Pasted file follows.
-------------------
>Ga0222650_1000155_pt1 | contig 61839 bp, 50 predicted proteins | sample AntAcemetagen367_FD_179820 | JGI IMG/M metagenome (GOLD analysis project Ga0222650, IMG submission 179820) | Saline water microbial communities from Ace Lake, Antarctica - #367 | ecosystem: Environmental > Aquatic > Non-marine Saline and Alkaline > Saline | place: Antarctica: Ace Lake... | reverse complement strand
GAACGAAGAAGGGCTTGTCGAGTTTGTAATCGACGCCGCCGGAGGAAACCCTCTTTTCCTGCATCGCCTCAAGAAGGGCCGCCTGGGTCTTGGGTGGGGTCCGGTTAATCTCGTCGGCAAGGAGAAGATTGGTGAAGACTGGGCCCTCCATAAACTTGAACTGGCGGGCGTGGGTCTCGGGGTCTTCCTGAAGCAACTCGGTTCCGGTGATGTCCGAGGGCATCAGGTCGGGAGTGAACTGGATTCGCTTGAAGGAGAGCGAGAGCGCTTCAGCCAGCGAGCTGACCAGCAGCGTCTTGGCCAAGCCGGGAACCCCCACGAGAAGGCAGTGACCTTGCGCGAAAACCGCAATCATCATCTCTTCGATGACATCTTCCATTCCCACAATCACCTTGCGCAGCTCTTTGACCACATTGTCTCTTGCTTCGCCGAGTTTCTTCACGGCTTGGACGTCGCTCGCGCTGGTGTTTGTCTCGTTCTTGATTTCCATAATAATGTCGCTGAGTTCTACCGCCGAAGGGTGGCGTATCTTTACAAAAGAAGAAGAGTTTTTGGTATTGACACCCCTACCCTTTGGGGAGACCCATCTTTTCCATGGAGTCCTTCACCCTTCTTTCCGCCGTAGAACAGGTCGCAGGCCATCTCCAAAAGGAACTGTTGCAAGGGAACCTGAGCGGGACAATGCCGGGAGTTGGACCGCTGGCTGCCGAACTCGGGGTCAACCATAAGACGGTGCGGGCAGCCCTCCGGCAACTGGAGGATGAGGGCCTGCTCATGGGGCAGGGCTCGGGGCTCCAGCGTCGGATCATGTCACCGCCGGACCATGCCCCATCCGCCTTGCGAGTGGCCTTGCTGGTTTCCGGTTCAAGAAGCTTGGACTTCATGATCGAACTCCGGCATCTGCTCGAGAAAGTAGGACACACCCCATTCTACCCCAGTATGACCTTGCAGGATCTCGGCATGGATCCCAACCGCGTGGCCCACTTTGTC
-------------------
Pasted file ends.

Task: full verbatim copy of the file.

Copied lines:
>Ga0222650_1000155_pt1 | contig 61839 bp, 50 predicted proteins | sample AntAcemetagen367_FD_179820 | JGI IMG/M metagenome (GOLD analysis project Ga0222650, IMG submission 179820) | Saline water microbial communities from Ace Lake, Antarctica - #367 | ecosystem: Environmental > Aquatic > Non-marine Saline and Alkaline > Saline | place: Antarctica: Ace Lake... | reverse complement strand
GAACGAAGAAGGGCTTGTCGAGTTTGTAATCGACGCCGCCGGAGGAAACCCTCTTTTCCTGCATCGCCTCAAGAAGGGCCGCCTGGGTCTTGGGTGGGGTCCGGTTAATCTCGTCGGCAAGGAGAAGATTGGTGAAGACTGGGCCCTCCATAAACTTGAACTGGCGGGCGTGGGTCTCGGGGTCTTCCTGAAGCAACTCGGTTCCGGTGATGTCCGAGGGCATCAGGTCGGGAGTGAACTGGATTCGCTTGAAGGAGAGCGAGAGCGCTTCAGCCAGCGAGCTGACCAGCAGCGTCTTGGCCAAGCCGGGAACCCCCACGAGAAGGCAGTGACCTTGCGCGAAAACCGCAATCATCATCTCTTCGATGACATCTTCCATTCCCACAATCACCTTGCGCAGCTCTTTGACCACATTGTCTCTTGCTTCGCCGAGTTTCTTCACGGCTTGGACGTCGCTCGCGCTGGTGTTTGTCTCGTTCTTGATTTCCATAATAATGTCGCTGAGTTCTACCGCCGAAGGGTGGCGTATCTTTACAAAAGAAGAAGAGTTTTTGGTATTGACACCCCTACCCTTTGGGGAGACCCATCTTTTCCATGGAGTCCTTCACCCTTCTTTCCGCCGTAGAACAGGTCGCAGGCCATCTCCAAAAGGAACTGTTGCAAGGGAACCTGAGCGGGACAATGCCGGGAGTTGGACCGCTGGCTGCCGAACTCGGGGTCAACCATAAGACGGTGCGGGCAGCCCTCCGGCAACTGGAGGATGAGGGCCTGCTCATGGGGCAGGGCTCGGGGCTCCAGCGTCGGATCATGTCACCGCCGGACCATGCCCCATCCGCCTTGCGAGTGGCCTTGCTGGTTTCCGGTTCAAGAAGCTTGGACTTCATGATCGAACTCCGGCATCTGCTCGAGAAAGTAGGACACACCCCATTCTACCCCAGTATGACCTTGCAGGATCTCGGCATGGATCCCAACCGCGTGGCCCACTTTGTC